What are some examples of products you commonly receive? What is the appraisal process for them?

Most people bring bicycles, electronics, and jewelry. We always have a lot of jewelry since there are a lot of wholesale jewelers who are processing the product itself and we sell it for a lot less than retail. So if you buy something, you are getting a deal. If it’s a very expensive item we have it appraised by a third party, sometimes a second outside party will have a look as well. That way we can certify that the item is what it’s said to be. In house we have three certified personal property appraisers, not for jewellery but for reviewing assets when we do a closure of a business. They can go in and appraise the equipment, furniture and that sort of thing.

What would you consider the most stressful part of the job?

I would have to say that the most stressful part of the job is not being able to sell something for what it’s worth. Sometimes in the auction business, you get a real deal and our contenders have to realize that sometimes things might go cheap, other times they might be sold for more than they’re worth. Another thing is that sometimes we are getting a lot of product coming in, and if it’s coming in in big quantities! It gets stressful to bring it all in and then sort it all out. It takes quite a bit of time to photograph all of the items coming in and then upload them onto the site.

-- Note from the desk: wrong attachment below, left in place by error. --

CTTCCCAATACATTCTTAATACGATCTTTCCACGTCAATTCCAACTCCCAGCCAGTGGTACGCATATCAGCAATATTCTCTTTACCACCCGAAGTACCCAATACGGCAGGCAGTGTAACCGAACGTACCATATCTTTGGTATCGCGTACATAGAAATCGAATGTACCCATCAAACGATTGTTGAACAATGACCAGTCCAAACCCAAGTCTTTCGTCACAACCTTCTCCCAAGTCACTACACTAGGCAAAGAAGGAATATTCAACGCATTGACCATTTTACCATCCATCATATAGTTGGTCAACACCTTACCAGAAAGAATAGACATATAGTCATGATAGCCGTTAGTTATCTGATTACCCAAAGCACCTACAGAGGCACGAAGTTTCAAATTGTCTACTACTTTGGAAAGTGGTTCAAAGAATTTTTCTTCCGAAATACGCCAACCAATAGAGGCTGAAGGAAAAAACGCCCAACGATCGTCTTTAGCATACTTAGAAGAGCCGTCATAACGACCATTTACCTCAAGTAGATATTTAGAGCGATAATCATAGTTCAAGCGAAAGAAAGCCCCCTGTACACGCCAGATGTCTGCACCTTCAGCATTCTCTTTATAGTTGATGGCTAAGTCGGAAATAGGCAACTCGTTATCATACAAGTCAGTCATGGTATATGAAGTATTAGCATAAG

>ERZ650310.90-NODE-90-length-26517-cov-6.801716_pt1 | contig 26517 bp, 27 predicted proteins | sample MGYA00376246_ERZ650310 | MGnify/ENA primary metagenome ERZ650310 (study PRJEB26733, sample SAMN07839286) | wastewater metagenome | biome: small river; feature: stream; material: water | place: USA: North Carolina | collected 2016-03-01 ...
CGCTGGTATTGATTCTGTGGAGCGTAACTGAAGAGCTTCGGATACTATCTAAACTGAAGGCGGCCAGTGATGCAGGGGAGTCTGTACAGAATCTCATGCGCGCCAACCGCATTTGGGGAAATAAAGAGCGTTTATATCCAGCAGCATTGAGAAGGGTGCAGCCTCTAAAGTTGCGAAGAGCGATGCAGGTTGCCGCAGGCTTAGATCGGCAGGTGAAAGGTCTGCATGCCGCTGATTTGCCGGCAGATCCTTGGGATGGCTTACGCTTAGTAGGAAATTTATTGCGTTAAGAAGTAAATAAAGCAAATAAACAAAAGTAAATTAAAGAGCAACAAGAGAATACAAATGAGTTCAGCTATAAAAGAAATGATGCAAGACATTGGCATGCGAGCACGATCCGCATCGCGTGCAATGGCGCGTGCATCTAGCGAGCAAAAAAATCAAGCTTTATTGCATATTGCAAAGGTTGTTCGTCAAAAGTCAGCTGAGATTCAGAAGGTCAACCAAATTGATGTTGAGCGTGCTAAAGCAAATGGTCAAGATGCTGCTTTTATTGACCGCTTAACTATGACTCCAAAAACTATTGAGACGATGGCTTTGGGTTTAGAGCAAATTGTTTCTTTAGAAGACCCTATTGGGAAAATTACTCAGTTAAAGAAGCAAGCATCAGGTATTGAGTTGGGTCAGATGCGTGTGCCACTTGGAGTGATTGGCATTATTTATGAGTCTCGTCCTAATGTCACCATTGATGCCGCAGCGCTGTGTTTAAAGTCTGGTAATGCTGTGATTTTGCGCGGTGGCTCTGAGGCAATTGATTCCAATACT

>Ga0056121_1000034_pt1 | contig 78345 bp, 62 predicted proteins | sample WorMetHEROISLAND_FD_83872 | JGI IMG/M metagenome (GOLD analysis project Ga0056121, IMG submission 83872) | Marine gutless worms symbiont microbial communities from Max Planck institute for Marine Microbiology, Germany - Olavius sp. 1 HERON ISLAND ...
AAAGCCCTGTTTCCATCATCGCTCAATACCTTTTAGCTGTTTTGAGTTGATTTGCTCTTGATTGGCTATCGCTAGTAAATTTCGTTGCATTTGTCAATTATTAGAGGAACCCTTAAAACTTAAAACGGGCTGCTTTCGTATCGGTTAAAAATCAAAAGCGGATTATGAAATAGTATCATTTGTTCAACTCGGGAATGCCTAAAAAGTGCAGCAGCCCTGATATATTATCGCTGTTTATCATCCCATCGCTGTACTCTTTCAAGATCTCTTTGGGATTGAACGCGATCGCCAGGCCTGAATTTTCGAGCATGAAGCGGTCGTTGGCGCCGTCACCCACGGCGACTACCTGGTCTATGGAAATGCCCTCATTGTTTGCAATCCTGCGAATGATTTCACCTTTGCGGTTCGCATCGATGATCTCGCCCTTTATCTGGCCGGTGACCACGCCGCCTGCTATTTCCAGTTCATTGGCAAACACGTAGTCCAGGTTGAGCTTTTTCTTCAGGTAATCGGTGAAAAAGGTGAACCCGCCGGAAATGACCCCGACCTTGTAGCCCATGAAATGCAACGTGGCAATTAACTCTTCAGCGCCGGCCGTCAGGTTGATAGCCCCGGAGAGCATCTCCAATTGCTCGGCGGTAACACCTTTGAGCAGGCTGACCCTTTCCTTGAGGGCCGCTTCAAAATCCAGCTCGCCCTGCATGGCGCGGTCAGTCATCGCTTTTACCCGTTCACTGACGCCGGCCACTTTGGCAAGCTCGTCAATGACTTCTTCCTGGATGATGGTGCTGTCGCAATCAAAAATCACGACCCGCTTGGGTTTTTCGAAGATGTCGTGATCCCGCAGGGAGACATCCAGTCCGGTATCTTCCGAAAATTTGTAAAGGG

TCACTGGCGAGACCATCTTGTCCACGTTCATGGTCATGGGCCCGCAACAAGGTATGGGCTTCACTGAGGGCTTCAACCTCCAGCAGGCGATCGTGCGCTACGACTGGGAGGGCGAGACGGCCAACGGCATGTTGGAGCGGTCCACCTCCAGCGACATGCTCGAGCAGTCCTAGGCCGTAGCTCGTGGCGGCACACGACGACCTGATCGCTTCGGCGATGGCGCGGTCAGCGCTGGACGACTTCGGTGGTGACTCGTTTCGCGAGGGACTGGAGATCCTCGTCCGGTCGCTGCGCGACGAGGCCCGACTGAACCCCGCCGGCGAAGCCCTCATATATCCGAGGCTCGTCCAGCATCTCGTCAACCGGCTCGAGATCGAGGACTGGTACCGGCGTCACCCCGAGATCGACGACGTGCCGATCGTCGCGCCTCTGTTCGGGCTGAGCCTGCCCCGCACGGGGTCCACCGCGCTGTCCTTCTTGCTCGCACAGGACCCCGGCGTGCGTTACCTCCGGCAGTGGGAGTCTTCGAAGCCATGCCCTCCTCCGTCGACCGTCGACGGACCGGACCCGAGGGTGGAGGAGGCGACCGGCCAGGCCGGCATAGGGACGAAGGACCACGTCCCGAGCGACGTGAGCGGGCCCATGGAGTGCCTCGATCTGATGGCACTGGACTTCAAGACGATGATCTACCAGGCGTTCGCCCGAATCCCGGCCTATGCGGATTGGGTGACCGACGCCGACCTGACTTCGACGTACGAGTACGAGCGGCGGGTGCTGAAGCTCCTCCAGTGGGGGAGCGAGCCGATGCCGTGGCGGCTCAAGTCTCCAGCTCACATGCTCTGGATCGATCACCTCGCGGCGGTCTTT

Which category of products would you say sells the best?

Everything sells. When we put something on the site, it sells. The bicycles are always selling. As soon as they get put on we get bids on them. All the bidding starts at one dollar, and whatever the highest bid is when the auction closes is the winner. Other things that are usually in demand are work wear and tools. There is a big demand for tools in the market. Household appliances and hardware go fast as well.

What is the most expensive item you’ve sold at an auction?

Last month we sold a Maserati for $160,000 when all was said and done. It was a few years old, low mileage and in mint condition. We also sold a couple of cement trucks for $115,000. The trucks were retrieved from a bank repossession, but the Maserati was a part of the Proceeds of Crime.

Which do you find is more popular, the live auctions or online auctions? Why do you think that is?

The online auction has tens of thousands of users. For the live auction, there’s only a few hundred. We’re finding that it’s more beneficial to do it online. Now that we have the online auctions set up, our costs have been reduced because they are live 24/7. Live auctions are becoming less frequent. We still do them, probably around once a month. But by doing the auctions online and shifting away from live auctions we’re eliminating all of the advertising and promotional work we would otherwise have to do for it. Eliminating all that extra labour ends up saving us time and money. For items like vehicles we still like to do them live. For things like that people still like to slam the doors and kick the tires. Online a picture can be a little deceptive because you’re not going to see all of the nicks, dents, and scratches that a car will have.

Is there any specific advice you could offer someone looking to get into the liquidation/auction business?

The auction business is one of the oldest businesses in the world, it’s been around forever. In order to get into these days, you should do what it takes to get into any other business; get a job with someone who’s in the business and learn from them. I’d say a mentor would be the first step.

Platinum Liquidations is located at 1001 Petrolia Road in Toronto. Keep up with their online auctions by visiting their website, or email John or Steve for more information on liquidating your assets.